In closing, I wish to acknowledge the strong leadership, commitment to systemic approaches, and the unfailing dedication to excellence in implementing high quality programs by two very key individuals - my friend and president of the University of Puerto Rico, Dr. Norman Maldonado, and my other friend and the vice-president of the University, Dr. Manuel Gómez. To both of you gentlemen, congratulations. Through the NSF-UPR partnership we are making a difference. As we traverse into the new millennium, I'm certain that we can look back to what we are doing here today and be proud that we have made a difference together. Welcome to the UPR and thank you very much for your time and your consideration.

Dr. Manuel Gomez:

I have a very demanding task. I have to summarize 18 years of reform into about 15-20 minutes, and make it sound easy (with the help of slides). So I'm going to glaze over a lot of fundamental issues that I hope will be discussed during the hearing.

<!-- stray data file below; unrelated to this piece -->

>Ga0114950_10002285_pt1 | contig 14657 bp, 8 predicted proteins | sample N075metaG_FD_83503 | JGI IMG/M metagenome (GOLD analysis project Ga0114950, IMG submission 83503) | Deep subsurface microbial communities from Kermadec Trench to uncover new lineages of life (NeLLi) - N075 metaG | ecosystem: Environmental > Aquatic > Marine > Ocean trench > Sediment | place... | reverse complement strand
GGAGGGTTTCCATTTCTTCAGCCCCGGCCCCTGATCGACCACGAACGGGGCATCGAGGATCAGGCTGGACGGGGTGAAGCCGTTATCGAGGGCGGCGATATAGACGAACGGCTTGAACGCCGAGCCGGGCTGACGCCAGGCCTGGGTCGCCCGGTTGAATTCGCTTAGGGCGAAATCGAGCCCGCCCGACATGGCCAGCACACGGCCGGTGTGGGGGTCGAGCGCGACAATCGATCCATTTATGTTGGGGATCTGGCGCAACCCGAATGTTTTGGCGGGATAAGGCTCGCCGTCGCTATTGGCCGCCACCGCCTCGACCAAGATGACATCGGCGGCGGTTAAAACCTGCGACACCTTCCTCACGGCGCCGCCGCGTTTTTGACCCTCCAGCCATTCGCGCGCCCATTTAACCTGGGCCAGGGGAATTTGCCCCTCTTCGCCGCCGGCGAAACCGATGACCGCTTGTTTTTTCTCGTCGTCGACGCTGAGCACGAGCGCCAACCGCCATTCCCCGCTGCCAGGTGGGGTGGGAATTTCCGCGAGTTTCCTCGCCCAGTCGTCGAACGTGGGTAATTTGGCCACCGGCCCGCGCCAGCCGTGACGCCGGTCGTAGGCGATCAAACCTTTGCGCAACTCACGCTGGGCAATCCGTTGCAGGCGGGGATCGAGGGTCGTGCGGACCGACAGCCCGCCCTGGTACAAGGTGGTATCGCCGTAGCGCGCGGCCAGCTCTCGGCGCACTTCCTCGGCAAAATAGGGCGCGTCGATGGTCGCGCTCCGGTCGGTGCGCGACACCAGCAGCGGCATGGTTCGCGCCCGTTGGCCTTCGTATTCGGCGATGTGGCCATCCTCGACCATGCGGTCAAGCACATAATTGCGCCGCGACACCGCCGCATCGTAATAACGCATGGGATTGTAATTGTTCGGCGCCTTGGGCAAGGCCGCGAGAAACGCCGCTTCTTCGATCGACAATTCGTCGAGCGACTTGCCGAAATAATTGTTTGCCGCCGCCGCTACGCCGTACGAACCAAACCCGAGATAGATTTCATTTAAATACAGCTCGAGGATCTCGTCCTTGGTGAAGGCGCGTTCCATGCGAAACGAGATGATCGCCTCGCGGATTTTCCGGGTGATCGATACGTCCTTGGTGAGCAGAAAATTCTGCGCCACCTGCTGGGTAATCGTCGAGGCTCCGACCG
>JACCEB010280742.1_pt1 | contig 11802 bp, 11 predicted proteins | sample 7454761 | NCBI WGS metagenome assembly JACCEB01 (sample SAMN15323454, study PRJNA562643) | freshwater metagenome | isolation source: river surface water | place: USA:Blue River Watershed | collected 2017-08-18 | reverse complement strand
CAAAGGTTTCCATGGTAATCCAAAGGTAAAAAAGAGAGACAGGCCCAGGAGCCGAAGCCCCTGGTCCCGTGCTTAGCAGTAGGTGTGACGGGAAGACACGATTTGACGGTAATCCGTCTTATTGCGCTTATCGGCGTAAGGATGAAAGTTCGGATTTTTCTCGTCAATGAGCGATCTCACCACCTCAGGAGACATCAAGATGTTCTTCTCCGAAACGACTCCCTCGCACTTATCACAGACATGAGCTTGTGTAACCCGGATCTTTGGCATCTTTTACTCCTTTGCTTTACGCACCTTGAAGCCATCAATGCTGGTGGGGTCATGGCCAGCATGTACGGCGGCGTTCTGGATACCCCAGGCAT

The three elements of a seamless K-16 system, which is the topic of these hearings, are based on visionary programs that were initiated by NSF - the Statewide Systemic Initiative (SSI), the Experimental Program to Stimulate Competitive Research (EPSCoR), and Alliances for Minority Participation (AMP). The sequence in Puerto Rico was EPSCoR, followed by AMP, and then SSI. So we went backwards, but that doesn't make any difference as long as you have the vision to put it all together.

I want to tell you something about Puerto Rico, to make sure we have its proper context (slide 1). First, geography: we have 3435 miles, bigger than Rhode Island and Delaware, and 75 percent the size of Connecticut in area. Our population is 3.8 million of people, and that makes us a huge state. If we were to be a state, we'll be bigger than twenty-five states. That's actually one of our problems; we're so large that it makes a big political difference.

The economy: the GDP of Puerto Rico is $48 billion. We export $23.9 billion. We have a positive export ratio, exporting more than we import. Mostly because we are very strong in manufacturing, 41 percent of Puerto Rico is manufacturing, and the key industries for this meeting is pharmaceutical, electronics, and medical instruments. Together they are the core of our economic strength. Service makes up 48 percent.